Drinker Biddle partner Fred Reish spoke with international news outlet the Financial Times about new rules from the U.S. Securities and Exchange Commission regarding the advice savers receive about their investments. Approved in June, the publication reports that the SEC intends to “strengthen consumer protection without imposing onerous costs on practitioners.”
In the article, “SEC’s Reforms Spark Debate Over ‘Ugly’ IRA Rollovers,” the Financial Times discusses the debate over whether the measures offer sufficient protection to investors deciding whether to transfer retirement funds into other accounts.
Last year, nearly 19 million Americans transferred money from employer-sponsored retirement plans into individual retirement accounts managed by a broker, which can mean higher costs and commissions.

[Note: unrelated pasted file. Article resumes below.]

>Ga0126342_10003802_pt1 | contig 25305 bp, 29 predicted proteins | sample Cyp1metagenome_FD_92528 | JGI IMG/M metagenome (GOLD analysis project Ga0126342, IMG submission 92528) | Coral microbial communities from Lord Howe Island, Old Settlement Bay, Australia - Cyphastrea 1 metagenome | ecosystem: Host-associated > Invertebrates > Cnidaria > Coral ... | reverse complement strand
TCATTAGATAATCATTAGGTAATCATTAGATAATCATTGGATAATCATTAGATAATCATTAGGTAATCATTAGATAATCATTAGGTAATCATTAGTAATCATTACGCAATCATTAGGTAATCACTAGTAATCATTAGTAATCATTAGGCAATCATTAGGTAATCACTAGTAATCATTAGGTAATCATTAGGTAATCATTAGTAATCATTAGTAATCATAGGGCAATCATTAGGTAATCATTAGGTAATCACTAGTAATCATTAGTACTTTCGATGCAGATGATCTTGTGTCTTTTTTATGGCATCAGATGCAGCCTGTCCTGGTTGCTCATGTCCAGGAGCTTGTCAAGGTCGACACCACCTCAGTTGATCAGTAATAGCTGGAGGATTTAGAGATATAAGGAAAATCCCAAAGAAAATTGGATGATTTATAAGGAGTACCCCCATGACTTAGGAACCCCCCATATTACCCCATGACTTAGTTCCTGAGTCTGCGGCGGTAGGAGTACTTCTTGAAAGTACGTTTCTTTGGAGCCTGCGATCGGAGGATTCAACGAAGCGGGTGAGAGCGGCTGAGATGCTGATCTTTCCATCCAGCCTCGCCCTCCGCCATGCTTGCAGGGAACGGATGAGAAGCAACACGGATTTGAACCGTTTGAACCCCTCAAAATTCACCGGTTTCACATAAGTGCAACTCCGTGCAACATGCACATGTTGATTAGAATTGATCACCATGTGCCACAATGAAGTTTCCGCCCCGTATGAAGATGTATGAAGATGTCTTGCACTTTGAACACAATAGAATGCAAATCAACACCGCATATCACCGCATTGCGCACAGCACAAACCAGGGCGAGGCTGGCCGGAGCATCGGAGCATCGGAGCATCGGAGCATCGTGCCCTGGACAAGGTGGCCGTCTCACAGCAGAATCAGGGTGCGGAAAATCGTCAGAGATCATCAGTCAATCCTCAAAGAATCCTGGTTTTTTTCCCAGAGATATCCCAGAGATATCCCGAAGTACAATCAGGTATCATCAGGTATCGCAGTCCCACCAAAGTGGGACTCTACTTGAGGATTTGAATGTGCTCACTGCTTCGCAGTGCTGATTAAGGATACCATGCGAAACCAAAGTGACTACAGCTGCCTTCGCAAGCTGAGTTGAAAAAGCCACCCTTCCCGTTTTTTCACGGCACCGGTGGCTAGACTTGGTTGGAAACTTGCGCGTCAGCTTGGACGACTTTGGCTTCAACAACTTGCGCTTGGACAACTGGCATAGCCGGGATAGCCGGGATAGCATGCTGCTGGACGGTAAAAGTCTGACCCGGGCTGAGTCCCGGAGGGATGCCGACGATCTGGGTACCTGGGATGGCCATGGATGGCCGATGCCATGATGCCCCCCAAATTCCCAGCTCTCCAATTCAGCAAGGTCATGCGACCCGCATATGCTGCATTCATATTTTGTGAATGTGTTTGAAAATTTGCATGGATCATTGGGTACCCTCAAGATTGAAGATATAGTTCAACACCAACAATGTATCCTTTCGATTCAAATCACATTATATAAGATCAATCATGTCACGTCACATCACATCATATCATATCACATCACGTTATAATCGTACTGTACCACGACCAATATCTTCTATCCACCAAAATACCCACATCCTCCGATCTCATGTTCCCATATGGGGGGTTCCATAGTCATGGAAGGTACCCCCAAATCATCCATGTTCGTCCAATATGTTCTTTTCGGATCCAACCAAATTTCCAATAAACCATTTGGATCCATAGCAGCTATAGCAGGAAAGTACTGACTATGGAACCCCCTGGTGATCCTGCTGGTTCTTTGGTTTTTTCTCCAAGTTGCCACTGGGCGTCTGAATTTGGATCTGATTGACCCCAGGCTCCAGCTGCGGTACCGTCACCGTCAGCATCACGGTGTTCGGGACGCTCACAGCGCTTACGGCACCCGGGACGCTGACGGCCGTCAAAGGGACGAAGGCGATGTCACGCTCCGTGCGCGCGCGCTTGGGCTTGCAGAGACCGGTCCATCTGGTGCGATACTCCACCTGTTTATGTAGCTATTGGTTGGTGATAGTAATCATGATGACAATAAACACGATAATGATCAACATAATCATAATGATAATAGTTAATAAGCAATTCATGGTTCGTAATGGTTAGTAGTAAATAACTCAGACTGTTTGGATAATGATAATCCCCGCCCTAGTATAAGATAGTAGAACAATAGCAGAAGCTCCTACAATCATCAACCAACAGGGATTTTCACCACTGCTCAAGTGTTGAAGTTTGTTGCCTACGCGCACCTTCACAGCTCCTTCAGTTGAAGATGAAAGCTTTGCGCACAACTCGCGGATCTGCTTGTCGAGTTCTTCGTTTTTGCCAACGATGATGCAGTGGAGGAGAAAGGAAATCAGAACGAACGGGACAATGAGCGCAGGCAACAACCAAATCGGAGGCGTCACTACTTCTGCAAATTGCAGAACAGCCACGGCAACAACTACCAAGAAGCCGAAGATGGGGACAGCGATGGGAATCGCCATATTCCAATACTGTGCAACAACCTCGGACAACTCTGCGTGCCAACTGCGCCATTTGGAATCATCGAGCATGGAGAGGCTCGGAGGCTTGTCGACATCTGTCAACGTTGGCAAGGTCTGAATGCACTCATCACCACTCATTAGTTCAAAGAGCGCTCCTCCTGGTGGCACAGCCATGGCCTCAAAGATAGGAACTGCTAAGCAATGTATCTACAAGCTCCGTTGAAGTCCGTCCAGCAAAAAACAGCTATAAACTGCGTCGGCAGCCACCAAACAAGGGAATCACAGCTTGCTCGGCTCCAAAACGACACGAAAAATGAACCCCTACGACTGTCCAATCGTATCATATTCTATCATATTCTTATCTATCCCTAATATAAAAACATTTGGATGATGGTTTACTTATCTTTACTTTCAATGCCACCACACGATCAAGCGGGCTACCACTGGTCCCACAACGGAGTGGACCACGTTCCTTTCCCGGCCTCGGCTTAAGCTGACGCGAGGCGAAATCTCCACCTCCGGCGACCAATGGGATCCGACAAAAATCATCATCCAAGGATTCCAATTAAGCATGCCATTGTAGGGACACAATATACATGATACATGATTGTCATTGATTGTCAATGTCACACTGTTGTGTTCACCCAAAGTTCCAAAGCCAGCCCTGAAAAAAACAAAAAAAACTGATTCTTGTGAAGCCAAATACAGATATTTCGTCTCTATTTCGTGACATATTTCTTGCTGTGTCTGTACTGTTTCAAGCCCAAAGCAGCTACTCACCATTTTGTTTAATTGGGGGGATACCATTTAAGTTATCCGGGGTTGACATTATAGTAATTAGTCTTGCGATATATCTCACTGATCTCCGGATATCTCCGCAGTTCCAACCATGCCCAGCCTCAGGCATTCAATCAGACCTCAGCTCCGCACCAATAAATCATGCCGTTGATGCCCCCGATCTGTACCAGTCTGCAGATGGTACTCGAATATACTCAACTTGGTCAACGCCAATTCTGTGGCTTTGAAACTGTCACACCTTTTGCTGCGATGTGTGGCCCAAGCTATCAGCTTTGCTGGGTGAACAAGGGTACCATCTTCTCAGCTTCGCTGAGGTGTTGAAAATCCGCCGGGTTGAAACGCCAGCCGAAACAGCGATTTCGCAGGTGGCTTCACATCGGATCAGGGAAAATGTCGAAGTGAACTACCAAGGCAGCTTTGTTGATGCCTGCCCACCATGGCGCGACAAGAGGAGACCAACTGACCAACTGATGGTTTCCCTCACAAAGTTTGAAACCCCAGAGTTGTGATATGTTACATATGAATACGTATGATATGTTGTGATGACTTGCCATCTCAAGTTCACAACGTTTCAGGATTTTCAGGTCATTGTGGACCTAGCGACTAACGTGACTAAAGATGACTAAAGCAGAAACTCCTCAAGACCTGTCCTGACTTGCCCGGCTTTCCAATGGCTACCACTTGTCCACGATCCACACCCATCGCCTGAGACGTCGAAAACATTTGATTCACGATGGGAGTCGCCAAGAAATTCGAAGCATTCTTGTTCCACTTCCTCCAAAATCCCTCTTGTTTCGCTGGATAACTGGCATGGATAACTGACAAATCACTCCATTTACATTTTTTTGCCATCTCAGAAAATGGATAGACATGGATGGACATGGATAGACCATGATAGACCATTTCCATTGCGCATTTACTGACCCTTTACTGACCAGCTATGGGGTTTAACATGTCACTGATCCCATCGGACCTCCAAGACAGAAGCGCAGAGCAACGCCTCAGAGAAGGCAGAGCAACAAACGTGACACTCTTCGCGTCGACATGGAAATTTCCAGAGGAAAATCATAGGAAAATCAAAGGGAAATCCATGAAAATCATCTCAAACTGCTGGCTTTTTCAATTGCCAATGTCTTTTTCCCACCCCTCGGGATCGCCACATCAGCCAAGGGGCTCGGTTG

The new SEC rules mandate brokers to put their clients’ interest before their own, a higher standard than before. Brokers now need to have a “reasonable basis” to believe the IRA rollover is in the customer’s best interest “at the time of the recommendation”.
Reish said that “advisers almost universally recommend participants take their money out of plans” and roll them over because they are paid for investments placed in the IRAs.
The SEC’s approach to enforcement of the new rules will be key, Reish told the publication.
“That’s because the rules are principles-based and vague, meaning that the key is how the SEC enforces them,” he said. “If the SEC has a ‘light touch’ approach to enforcement, the new rules for rollovers won’t make much of a difference.”